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Low Fat consensus was wrong: High carb diets increase death rates

Posted By Jo Nova On September 1, 2017 @ 2:38 am In Diet | Comments Disabled

How many people have died prematurely because they swapped their fats for carbohydrates?

US Food, Diet, Recommended Daily intake.

More fat meant less death (left). More carbs (right) meant the opposite (at least above 60%). (Click to see the full table of Figure 1 results).

New research published in the Lancet shows that low fat diets could increase your risk of death.

Specifically, those who are in the top fifth of carbohydrate-eaters are also about 28% more likely to die than the fifth eating the lowest amount. This is a correlation (only), but the PURE* study was tracking the thing that matters most — all-cause mortality –  and they followed the diets of 135,000 people in 18 countries for 5 – 9 years.  Loosely, if people avoided high carbohydrate diets, they were less likely to die.

The graph flattens off below “60% carbs” (that’s a percentage of total calories). However, the mortality numbers keep improving for the highest fat intakes which rather skewers 40 years of headlines. I’m guessing that some people who kept carbs below 60% ate more protein instead, which, judging by the “fat” graph, wasn’t as useful.

The McMaster University team announced this quiet bomb, slightly obscured, in a press release about three papers at once under a tame headline, “Moderate consumption of fats, carbohydrates best for health, international study shows.”

Read carefully:

higher fat consumption was associated with lower mortality; this was seen for all major types of fats (saturated fats, polyunsaturated fats and mono unsaturated fats), with saturated fats being associated with lower stroke risk.

So saturated fats might reduce strokes?

Total fat and individual types of fat were not associated with risk of heart attacks or death due to cardiovascular disease.

This is not the dietary approach that 97% of experts and officials recommend.

The current government consensus, backed by thousands of scientists and doctors, and running for decades, tells people to limit fat and eat a high grain diet (which means carbohydrates). See the US Dietary Guidelines.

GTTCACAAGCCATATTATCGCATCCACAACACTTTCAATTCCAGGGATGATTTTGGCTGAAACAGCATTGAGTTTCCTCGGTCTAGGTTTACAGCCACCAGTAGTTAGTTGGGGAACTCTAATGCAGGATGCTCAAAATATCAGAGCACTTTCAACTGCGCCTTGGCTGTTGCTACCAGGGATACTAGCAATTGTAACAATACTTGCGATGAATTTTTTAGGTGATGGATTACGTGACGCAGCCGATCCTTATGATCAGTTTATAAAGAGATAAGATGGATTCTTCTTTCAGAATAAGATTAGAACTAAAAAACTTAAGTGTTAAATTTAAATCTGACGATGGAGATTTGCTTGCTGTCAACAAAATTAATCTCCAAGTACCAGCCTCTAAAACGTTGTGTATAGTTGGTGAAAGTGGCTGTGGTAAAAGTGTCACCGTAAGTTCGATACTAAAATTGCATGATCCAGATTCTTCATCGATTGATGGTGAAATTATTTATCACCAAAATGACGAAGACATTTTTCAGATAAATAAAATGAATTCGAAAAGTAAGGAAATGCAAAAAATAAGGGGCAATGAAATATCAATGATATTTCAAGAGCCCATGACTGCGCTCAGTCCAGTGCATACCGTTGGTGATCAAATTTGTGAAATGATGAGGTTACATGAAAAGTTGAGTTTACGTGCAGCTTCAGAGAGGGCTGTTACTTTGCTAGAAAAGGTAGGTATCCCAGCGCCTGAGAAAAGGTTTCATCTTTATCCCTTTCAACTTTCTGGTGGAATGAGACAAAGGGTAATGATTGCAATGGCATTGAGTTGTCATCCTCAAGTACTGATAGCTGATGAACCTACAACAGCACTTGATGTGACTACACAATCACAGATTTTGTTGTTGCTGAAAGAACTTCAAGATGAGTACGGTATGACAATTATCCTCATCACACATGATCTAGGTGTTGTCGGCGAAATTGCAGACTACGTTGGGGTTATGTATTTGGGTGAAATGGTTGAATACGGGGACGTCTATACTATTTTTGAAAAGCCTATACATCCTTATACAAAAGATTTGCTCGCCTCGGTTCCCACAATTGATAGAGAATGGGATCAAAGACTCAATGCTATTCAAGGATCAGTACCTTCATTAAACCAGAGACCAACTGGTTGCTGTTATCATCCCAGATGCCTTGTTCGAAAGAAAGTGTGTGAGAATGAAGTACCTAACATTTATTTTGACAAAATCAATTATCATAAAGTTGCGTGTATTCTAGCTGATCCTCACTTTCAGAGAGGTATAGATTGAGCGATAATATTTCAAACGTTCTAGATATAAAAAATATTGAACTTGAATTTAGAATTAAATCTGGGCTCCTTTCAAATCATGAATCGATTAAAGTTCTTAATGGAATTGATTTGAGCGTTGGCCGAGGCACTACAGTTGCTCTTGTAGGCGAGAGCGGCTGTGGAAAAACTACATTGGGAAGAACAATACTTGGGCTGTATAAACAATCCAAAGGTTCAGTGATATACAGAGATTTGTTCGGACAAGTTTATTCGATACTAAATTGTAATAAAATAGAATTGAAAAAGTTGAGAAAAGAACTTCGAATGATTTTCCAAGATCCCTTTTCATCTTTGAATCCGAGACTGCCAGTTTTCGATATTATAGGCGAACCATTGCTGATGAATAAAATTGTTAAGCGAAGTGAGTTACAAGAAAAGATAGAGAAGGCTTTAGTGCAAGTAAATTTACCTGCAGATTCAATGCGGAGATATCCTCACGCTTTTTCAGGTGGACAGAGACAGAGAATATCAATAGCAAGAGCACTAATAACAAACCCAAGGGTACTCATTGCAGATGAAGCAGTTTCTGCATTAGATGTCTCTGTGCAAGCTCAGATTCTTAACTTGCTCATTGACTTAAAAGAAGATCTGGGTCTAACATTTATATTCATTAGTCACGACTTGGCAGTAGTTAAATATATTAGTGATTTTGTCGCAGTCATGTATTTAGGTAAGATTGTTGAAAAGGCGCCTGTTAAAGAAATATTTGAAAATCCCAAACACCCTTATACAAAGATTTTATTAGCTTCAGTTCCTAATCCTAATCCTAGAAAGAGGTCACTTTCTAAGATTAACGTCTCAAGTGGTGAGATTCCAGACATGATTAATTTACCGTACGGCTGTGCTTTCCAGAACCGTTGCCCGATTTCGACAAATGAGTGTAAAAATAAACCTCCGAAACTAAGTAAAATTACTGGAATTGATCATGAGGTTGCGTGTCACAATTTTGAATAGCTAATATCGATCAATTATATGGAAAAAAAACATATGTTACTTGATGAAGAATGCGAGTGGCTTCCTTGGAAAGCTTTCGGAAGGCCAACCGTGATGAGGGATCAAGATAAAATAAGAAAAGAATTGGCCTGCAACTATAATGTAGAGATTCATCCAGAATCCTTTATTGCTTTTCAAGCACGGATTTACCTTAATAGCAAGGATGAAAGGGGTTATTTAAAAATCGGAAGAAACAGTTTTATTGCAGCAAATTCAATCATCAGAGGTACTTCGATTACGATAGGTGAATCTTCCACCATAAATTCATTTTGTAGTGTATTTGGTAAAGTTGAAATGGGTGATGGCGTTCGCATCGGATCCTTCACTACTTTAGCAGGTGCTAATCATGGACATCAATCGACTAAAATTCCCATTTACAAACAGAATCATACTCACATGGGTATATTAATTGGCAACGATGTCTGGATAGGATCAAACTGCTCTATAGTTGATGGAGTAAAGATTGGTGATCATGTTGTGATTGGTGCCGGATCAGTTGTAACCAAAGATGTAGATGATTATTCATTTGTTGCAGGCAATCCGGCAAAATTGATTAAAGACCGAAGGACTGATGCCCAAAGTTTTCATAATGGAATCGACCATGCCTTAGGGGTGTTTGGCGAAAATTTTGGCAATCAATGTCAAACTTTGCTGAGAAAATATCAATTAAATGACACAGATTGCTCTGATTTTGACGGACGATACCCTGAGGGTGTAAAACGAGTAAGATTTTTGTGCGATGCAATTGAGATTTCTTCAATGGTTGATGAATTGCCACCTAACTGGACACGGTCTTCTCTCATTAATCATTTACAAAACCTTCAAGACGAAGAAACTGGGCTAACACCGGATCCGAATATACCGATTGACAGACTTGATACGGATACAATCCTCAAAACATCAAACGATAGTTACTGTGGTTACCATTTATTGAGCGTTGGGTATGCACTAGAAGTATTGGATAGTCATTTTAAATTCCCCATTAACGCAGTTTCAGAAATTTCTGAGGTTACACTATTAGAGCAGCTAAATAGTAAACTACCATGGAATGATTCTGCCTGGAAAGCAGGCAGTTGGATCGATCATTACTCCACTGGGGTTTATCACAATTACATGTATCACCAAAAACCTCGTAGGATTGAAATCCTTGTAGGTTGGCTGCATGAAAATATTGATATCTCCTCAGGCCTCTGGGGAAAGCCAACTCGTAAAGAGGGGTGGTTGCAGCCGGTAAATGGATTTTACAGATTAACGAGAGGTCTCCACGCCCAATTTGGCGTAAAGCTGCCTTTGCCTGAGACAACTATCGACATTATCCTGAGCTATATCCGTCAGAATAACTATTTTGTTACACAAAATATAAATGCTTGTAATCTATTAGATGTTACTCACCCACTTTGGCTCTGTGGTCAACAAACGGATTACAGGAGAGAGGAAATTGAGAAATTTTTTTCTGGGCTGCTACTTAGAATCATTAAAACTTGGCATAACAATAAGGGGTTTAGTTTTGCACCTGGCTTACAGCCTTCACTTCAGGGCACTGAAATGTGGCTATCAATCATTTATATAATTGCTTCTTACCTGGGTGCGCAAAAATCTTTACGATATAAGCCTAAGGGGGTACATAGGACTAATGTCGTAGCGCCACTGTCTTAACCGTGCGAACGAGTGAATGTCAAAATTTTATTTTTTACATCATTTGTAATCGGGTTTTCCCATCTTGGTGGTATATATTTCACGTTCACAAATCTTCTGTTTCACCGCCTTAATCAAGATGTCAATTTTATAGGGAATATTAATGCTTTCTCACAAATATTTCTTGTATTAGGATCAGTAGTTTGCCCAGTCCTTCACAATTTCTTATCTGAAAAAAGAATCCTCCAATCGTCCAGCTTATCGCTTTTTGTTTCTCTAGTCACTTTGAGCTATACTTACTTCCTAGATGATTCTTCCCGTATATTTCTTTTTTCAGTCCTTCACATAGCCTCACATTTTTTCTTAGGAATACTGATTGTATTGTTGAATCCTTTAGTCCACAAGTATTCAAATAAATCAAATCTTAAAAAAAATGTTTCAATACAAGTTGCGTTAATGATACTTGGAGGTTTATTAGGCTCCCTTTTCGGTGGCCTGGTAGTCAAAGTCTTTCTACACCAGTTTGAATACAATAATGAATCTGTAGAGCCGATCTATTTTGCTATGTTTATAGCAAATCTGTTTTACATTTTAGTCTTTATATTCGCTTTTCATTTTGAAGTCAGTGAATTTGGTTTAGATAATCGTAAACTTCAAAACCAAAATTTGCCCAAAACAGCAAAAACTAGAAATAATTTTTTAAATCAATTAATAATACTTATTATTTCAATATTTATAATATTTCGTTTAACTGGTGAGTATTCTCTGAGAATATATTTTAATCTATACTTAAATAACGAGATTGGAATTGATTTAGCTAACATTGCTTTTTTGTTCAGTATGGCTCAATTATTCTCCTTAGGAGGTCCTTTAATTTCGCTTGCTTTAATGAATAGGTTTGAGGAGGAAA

The message has generally been to “limit fat”, be careful with protein, and fill up all the empty spaces with carbs.

US Food, Diet, Recommended Daily intake.

The current US Food guidelines puts a big emphasis on grains (carbs).

Like the US, the Australian Guide to Healthy Eating still recommends eating a lot of grains (more than any other category).

Guideline 2 recommends  “Milk, yoghurt, cheese and/or their alternatives, mostly reduced fat. Guideline 3 tells us to Limit intake of foods containing saturated fat,

Australian experts remark that “Low fat diets are not suitable for children under the age of 2 years.” They don’t say that low fat diets may increase the risk of death in people over 2.

 

Australian food dietry intake, recommendations, diagram.

Grains make up the largest part of the food plate in Australian Government Recommendations. | Click to enlarge

The news that fat is no demon, will come as no surprise to people who have been looking at medical papers, internet forums, and some popular diet books for the last twenty years. (Though notably, the percentages assessed in the PURE study are not remotely “keto” levels of low carb which are in the 5% carb range and 75% fat as per the Atkins, or Keto-style diets.)

Presumably the mainstream consensus and recommendations will shift in the next 5 – 10 years to soften up on the anti-fat dogma, and start to warn people that just making your bread wholemeal doesn’t neutralize the carbs and turn it into a superfood. When will food pyramids and guiding-plates drop the non-essential “essential grains” meme?

In the meantime, the people who obediently follow the official experts can be sure that “consensus” is self correcting eventually — but the process can still be deadly.

For those who want the gritty details, the lowest quintile of carbohydrate intake ate about 46% or less of their calories from carbohydrates. The highest quintile — 77% or more. So most people won’t have a clue, (or an inclination) but if you do, there is good software available online to estimate these numbers (and a lot more). It’s easier than you think.